Christmas evokes all kinds of feelings in all kinds of people. My lonely friends feel lonelier, my poor friends feel poorer. My greedy friends feel greedier. My happy friends feel happier. My holy friends feel holier. And, I just feel bitterer. And, guiltier. Because I know that my anti-Christmasism can be caustic, and that’s just not fair.
Which brings me to Jew Number Two.
Every night, I receive an email with a subject line of Your Daily Dose of Magic, from my friend Rob. In the Daily Dose, Rob composes and captures slices of life — soulful, funny, bemusing, thought-provoking sentiments that on occasion appear to be written with me, and only me, in mind. Which, no doubt, is the magic of it all.
This one popped up in my inbox last month:
As the holiday season kicks into gear,
it is up to you whether you greet it
with an attitude of Bah Humbug
or one of good cheer.
I let that one sit for a bit. But, I kept thinking about it. Until I came to the conclusion that attitude is a choice.
The day after Thanksgiving, I got to it. I donned my holly-trimmed earrings, and long-lost Christmas spirit and trooped up to the attic. I pulled out the many, many boxes of decorations and dragged them down the stairs. I put on some Grandma Got Run Over By a Reindeer-style holiday tunes, began draping garlands, jingling bells, and hanging the red and silver over-sized Christmas balls on the porch.
I went to Holly’s tree-trimming party with holiday cheer and Gretchen’s cookie exchange with fresh-baked cranberry cookies. I momentarily lamented the decision not to have a party of our own, but barreled through it. We bought the tree two weeks earlier than usual and Leo and I set it up without a hitch. Though it leans a little to the left and its branches are a little more than uneven, I stood back and smiled, wondering what exactly it was that I hated so much about having a tree.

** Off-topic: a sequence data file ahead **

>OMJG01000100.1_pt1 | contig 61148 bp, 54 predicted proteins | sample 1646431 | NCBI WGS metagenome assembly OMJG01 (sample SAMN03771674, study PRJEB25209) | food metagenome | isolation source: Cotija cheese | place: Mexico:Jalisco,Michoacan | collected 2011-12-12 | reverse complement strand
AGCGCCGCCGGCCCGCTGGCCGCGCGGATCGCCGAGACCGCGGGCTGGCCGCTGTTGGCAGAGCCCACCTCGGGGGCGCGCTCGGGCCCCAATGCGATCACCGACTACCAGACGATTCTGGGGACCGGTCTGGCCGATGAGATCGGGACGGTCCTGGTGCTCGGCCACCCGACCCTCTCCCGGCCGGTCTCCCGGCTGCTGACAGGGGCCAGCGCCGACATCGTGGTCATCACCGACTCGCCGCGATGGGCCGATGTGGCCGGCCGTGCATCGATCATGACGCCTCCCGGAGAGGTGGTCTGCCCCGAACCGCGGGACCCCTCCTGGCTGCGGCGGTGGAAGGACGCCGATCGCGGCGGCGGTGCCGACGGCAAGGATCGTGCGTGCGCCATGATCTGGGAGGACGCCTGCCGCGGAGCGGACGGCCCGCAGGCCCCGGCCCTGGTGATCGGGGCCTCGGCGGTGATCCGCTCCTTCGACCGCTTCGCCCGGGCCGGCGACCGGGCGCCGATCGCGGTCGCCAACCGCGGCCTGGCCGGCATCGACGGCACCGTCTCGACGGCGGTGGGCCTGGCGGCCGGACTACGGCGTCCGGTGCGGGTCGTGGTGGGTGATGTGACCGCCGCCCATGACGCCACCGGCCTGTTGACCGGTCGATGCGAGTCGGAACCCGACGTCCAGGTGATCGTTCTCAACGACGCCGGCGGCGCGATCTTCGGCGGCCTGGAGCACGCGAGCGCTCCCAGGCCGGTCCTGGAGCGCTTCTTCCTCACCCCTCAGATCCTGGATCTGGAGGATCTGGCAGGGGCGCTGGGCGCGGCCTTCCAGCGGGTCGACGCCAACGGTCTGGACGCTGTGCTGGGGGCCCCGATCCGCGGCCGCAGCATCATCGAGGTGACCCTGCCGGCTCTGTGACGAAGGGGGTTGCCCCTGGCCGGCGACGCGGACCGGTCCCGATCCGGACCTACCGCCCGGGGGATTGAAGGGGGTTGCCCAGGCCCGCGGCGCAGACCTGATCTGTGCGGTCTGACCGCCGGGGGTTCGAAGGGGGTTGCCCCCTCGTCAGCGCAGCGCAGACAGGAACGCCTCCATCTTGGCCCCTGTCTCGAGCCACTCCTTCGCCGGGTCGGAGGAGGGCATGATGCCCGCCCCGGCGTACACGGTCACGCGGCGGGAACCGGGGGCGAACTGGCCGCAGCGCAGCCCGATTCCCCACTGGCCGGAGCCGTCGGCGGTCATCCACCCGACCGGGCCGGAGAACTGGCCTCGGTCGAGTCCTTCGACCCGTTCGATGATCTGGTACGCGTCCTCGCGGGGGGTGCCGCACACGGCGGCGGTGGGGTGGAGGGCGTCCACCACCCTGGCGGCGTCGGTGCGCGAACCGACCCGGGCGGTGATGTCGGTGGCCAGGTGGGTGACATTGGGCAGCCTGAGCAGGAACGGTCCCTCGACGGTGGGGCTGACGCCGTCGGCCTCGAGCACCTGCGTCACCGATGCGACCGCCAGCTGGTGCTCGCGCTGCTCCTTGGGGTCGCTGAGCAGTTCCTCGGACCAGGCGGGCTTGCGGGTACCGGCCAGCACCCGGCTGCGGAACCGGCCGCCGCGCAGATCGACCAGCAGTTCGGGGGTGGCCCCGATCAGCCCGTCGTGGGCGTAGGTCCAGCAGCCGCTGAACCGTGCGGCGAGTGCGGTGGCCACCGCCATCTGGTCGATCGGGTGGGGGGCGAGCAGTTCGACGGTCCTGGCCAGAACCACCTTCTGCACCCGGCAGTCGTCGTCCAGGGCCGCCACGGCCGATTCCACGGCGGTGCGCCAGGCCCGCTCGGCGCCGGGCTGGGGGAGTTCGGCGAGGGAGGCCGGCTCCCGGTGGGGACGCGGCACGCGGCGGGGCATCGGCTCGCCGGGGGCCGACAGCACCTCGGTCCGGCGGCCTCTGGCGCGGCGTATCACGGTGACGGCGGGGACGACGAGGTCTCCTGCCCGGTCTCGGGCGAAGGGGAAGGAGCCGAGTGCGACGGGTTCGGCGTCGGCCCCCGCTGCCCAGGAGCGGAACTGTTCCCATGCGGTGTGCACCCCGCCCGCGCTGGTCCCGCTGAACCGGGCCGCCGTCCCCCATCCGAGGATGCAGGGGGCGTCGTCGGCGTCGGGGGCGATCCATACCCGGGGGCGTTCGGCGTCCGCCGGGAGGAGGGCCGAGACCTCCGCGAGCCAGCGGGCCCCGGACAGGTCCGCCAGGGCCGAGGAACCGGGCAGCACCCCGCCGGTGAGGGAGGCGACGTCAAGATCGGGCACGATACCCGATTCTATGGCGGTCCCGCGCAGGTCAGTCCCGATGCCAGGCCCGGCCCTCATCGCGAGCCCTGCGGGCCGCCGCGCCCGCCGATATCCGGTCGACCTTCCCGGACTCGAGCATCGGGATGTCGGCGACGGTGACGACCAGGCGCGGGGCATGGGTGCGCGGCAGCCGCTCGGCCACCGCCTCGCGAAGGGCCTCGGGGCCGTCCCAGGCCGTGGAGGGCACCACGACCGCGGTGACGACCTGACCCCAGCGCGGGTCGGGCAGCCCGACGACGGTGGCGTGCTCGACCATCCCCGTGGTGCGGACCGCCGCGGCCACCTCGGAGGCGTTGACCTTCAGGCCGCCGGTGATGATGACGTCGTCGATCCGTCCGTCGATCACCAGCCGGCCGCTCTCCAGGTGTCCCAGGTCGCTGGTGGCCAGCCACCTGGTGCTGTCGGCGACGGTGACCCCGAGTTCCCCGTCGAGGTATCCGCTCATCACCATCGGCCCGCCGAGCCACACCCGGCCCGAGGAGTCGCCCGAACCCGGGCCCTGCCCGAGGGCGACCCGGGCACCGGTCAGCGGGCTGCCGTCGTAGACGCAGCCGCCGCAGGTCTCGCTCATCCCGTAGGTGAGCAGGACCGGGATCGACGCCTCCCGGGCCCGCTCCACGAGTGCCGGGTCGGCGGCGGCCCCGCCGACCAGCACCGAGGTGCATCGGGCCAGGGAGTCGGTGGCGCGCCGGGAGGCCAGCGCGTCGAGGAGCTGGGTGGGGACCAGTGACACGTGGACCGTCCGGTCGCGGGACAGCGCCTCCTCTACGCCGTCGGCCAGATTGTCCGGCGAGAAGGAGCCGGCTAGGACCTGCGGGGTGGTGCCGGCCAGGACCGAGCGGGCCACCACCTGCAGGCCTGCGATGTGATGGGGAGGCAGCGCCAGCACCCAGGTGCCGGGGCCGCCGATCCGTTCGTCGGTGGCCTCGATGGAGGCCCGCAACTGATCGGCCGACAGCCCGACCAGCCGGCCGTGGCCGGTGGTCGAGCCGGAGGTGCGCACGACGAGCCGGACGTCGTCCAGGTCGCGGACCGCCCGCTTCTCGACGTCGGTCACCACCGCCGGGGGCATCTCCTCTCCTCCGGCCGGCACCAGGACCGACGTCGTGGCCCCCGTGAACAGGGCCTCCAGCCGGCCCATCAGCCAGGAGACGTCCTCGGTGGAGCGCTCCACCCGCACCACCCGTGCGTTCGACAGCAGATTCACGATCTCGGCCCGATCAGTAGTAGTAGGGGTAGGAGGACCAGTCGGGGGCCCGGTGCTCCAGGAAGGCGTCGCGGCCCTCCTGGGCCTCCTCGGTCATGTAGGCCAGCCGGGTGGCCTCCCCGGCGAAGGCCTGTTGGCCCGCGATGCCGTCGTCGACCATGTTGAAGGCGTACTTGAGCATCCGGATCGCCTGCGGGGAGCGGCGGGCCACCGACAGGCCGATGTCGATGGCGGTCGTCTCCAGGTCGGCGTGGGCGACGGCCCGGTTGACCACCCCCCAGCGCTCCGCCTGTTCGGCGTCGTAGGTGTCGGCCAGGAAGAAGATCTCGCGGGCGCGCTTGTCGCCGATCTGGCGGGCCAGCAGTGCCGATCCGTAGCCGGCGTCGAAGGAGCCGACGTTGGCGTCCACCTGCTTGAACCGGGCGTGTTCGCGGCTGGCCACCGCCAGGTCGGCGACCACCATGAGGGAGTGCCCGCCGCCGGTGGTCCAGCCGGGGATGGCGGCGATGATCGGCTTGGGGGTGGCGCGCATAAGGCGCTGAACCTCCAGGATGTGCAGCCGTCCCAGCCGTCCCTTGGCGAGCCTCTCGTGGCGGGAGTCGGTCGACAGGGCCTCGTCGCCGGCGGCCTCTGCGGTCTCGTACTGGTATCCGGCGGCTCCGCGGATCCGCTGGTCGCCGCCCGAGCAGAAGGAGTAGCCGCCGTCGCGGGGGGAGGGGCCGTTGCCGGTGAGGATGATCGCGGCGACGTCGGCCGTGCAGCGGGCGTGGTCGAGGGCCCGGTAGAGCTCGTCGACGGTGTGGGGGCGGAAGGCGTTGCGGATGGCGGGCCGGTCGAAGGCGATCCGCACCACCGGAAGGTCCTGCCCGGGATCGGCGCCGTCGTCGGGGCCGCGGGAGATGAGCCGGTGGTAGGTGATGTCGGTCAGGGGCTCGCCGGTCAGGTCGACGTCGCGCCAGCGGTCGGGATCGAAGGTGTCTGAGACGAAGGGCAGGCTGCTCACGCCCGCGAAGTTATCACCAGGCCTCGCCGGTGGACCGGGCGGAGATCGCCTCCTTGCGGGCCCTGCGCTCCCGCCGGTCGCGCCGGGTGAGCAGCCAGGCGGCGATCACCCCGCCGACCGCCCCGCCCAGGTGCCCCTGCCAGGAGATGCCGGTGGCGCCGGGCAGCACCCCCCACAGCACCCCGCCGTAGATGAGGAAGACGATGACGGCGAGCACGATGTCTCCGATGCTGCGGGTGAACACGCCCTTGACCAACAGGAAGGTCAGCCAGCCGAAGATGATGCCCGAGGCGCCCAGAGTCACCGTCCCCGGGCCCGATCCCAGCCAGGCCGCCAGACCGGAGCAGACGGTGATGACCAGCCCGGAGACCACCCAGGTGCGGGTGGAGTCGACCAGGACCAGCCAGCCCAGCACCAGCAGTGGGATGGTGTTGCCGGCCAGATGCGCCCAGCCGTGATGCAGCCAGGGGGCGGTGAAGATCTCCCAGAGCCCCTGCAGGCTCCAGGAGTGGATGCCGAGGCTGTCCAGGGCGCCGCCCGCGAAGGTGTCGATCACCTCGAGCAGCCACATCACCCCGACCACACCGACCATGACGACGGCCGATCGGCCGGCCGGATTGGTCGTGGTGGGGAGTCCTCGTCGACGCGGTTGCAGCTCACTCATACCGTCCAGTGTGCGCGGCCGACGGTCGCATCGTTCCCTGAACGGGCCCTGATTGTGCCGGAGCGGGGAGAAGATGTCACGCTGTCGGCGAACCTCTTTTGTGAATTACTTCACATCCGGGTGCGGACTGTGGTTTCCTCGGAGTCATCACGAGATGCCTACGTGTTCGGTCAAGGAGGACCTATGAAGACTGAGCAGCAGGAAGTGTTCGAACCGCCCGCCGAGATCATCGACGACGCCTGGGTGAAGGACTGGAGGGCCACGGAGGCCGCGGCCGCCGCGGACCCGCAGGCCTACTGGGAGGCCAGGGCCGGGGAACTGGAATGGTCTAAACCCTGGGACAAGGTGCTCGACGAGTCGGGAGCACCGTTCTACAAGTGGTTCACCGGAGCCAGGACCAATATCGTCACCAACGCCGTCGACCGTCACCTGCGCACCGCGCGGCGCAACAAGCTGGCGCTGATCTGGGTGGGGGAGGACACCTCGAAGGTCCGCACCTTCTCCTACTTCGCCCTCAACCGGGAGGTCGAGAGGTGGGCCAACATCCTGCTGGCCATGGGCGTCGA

I’ve been professing my distaste of Christmas for so many years that perhaps it’s become more of my shtick than an actual thing. Maybe I don’t really mind hunting down, wrapping, and presenting the ultimate electronic device for the boys, the acceptable accessories for the daughter, and the perfect sweat socks for my spouse. Maybe I don’t really mind getting a few surprises myself. Maybe I don’t really mind all the cheery Christmas greetings, leaving the garbage collectors a case of Bud, and eating a plethora of cookies and candy. And, maybe I don’t really mind all the commotion that comes with a week or two of jockeying for position for food, bathrooms, and televisions with three adult children returning to their childhood beds.
So, I did all my shopping online. All of it. Gave up the color-coded wrapping. Cut the gift-giving down by half, with the threat that every subsequent year will yield one less present under the tree until we’re down to one a piece. I turn on the Christmas tree lights without having to be prodded. And I bellow Merry Christmas to passersby. Adjusting my attitude to be more in tune with normal people has made all the difference.
Now, I’m not foolhardy enough to think that I’ll get through the season unscathed. But, when I feel myself slipping back into old habits, I just have to remind myself that it’s only money. It’s only time. It’s only work.
I remind myself that I’m one of the lucky ones who the downtrodden envy at this time of year. After all, I’ve got the ever-loving spouse, three marvelous minions, a drafty old house, and a yellow lab. What more could you ask for?
And so, if I continue to count my blessings, spread good cheer, and drink lots of bourbon, I think that I just might find that missing magic, and manage to have a very Merry Christmas.